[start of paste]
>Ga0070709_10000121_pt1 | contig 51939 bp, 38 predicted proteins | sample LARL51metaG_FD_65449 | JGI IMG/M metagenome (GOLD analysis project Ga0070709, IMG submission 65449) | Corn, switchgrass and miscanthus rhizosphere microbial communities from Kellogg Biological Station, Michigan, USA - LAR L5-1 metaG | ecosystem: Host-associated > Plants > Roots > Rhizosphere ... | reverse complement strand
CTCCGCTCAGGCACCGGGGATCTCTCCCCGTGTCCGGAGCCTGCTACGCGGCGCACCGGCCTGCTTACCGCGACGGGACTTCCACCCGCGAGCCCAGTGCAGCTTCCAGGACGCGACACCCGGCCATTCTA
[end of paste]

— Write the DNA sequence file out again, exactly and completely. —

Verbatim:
>Ga0070709_10000121_pt1 | contig 51939 bp, 38 predicted proteins | sample LARL51metaG_FD_65449 | JGI IMG/M metagenome (GOLD analysis project Ga0070709, IMG submission 65449) | Corn, switchgrass and miscanthus rhizosphere microbial communities from Kellogg Biological Station, Michigan, USA - LAR L5-1 metaG | ecosystem: Host-associated > Plants > Roots > Rhizosphere ... | reverse complement strand
CTCCGCTCAGGCACCGGGGATCTCTCCCCGTGTCCGGAGCCTGCTACGCGGCGCACCGGCCTGCTTACCGCGACGGGACTTCCACCCGCGAGCCCAGTGCAGCTTCCAGGACGCGACACCCGGCCATTCTA